China Focus: & U$$ta$i BIG 'Gov Global' Police EARTH, NO & No MOON
[sidebar: 'SOFT-POWER' is U$$ta$i clue, HARD-POWER China-Russia, Et Al, already did and IT didn't work so copying America, while America copies ITS' failure/s, how to spell TRUE 'MODERN' and not the 'ENDOCRINE BENT -DEGENERATE-LIBERALISM-FRAUD-MODERN' 'boy-goy-U$Gov-Puppet-POTUS'~~Meets ITS' true competition!]
taken on Dec. 14, 2013 shows the lunar probe Chang'e-3 on the screen of
the Beijing Aerospace Control Center in Beijing, capital of China.
China's lunar probe Chang'e-3 has started soft-landing on the moon as it
began decelerating from 15 km above the lunar surface. (Xinhua/Li Xin)
BEIJING, Dec. 14 (Xinhua) -- China's lunar probe Chang'e-3, with the
country's first moon rover onboard, successfully landed on the moon on
Saturday night, marking the first time that China has sent a spacecraft
to soft land on the surface of an extraterrestrial body.
The lunar probe began to carry out soft-landing on the moon at 9 p.m.
Saturday and touched down in Sinus Iridum, or the Bay of Rainbows, 11
minutes later, according to Beijing Aerospace Control Center.
During the process, the probe decelerated from 15 km above the moon,
stayed hovering at 100 meters from the lunar surface to use sensors to
assess the landing area to avoid obstacles and locate the final landing
spot, and descended slowly onto the surface.
The success made China the third country, after the United States and the Soviet Union, to soft-land on the moon.
Compared to those other two countries, which have successfully
conducted 13 soft-landings on the moon, China's soft-landing mission
designed the suspension and obstacle-avoiding phases to survey the landing area much more precisely through fitted detectors, scientists said.
The probe's soft-landing is the most difficult task during the mission, said Wu Weiren, the lunar program's chief designer.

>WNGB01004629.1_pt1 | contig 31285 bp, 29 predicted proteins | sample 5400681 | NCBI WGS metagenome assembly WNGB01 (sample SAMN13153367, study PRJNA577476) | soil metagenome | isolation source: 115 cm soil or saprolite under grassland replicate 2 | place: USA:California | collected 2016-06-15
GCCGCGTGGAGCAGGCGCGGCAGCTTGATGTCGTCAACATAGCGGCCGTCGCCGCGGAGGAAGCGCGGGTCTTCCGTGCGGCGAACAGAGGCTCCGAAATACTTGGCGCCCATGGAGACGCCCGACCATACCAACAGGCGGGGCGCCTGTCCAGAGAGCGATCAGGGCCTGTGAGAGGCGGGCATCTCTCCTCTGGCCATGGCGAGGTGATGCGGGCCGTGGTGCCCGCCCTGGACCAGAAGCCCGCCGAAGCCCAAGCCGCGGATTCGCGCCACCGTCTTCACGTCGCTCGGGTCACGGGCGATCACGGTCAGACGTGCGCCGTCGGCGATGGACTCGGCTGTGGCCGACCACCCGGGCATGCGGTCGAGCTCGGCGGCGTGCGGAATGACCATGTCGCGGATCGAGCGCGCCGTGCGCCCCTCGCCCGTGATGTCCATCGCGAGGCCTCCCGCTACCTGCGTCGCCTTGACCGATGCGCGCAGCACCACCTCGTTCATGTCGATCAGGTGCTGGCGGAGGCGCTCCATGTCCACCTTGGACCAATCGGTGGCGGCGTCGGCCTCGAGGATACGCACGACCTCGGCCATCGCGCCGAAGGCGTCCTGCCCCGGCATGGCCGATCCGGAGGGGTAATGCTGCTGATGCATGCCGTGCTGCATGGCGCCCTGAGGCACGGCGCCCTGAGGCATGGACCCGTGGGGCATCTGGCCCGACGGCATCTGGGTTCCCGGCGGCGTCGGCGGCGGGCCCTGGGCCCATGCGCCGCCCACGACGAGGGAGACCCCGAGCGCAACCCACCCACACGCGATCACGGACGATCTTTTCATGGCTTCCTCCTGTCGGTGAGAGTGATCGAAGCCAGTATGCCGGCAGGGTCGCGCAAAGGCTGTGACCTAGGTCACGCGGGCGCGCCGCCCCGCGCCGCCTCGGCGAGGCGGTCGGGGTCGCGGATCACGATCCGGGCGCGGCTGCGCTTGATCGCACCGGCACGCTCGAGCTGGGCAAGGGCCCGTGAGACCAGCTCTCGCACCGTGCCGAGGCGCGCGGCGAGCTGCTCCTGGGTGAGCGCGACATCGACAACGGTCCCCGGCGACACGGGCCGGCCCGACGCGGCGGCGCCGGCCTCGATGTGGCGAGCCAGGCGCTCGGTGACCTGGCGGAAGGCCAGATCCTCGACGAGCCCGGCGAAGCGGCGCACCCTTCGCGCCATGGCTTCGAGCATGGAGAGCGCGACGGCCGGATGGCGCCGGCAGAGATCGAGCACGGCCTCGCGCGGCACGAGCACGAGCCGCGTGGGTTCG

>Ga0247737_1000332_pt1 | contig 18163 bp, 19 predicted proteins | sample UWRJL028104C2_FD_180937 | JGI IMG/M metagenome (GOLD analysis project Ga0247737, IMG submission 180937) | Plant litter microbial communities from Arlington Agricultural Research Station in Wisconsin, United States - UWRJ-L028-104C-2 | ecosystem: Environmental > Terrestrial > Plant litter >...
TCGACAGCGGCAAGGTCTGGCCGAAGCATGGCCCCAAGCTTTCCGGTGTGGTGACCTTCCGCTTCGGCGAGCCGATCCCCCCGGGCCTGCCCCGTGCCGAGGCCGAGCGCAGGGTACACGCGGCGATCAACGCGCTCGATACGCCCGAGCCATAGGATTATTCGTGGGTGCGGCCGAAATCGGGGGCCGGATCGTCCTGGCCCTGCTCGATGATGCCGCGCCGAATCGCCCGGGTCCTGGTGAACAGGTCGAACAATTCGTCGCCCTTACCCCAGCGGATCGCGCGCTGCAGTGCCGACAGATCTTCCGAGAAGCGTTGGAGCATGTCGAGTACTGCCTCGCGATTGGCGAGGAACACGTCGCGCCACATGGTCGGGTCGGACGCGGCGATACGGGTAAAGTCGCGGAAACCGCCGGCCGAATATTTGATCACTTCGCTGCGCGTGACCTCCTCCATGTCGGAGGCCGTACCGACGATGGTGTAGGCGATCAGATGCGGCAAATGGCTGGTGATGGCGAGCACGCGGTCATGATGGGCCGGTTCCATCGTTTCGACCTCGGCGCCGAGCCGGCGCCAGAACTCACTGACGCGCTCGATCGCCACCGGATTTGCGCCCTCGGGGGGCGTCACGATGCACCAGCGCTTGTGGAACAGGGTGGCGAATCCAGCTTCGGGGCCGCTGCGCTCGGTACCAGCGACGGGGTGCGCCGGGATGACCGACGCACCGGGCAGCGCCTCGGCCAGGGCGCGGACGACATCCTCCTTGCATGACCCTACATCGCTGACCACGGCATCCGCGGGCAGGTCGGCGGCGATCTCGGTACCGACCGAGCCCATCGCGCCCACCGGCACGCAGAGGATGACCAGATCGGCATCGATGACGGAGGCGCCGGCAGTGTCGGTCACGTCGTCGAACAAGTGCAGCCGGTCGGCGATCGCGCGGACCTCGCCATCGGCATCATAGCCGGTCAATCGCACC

Chang'e-3 relied on auto-control for descent, range and velocity
measurements, finding the proper landing point, and free-falling.
The probe is equipped with shock absorbers in its four "legs" to
cushion the impact of the landing, making Chang'e-3 the first Chinese
spacecraft with "legs."
Chang'e-3 adopted a variable thrust engine completely designed and
made by Chinese scientists. It can realize continuous variation of
thrust power ranging from 1,500 to 7,500 newtons, according to Wu Weiren.
The soft-landing was carried out 12 days after the probe blasted off on an enhanced Long March-3B carrier rocket.
Chang'e-3 includes a lander and a moon rover called "Yutu" (Jade Rabbit).
Yutu's tasks include surveying the moon's geological structure and
surface substances and looking for natural resources. The lander will
operate there for one year while the rover will be there for three
Chang'e-3 is part of the second phase of China's lunar program, which
includes orbiting, landing and returning to the Earth. It follows the
success of the Chang'e-1 and Chang'e-2 missions in 2007 and 2010.
The successful landing shows China has the ability of in-situ
exploration on an extraterrestrial body, said Sun Huixian, deputy
engineer-in-chief in charge of the second phase of China's lunar
A renewed moon fever has sprung up in recent years following the lunar probe climax in the 1960s and 1970s.
Chang'e-3 is the world's first soft-landing of a probe on the moon in
nearly four decades. The last such soft-landing was carried out by the
Soviet Union in 1976.
"Compared to the last century's space race between the United States
and the former Soviet Union, mankind's current return to the moon is
more based on curiosity and exploration of the unknown universe," Sun
"China's lunar program is an important component of mankind's
activities to explore peaceful use of space," according to the
For an ancient civilization like China, landing on the moon embodies
another meaning. The moon, a main source for inspiration, is one of the
most important themes in Chinese literature and ancient Chinese myths,
including that about Chang'e, a lady who took her pet "Yutu" to fly
toward the moon, where she became a goddess.
"Though people have discovered that the moon is bleached and
desolate, it doesn't change its splendid role in Chinese traditional
culture," said Zhang Yiwu, a professor with Peking University.
"Apart from scientific exploration, the lunar probe is a response to
China's traditional culture and imagination. China's lunar program will
proceed with the beautiful legends," Zhang said.
"I am so excited about the news. It carries my space dream," a
netizen "Roger-Kris" posted on the Sina Weibo. "I am now so interested
in space and I want to study science when I go to college."
"I am looking forward to seeing more pictures sent back by Chang'e-3," he said.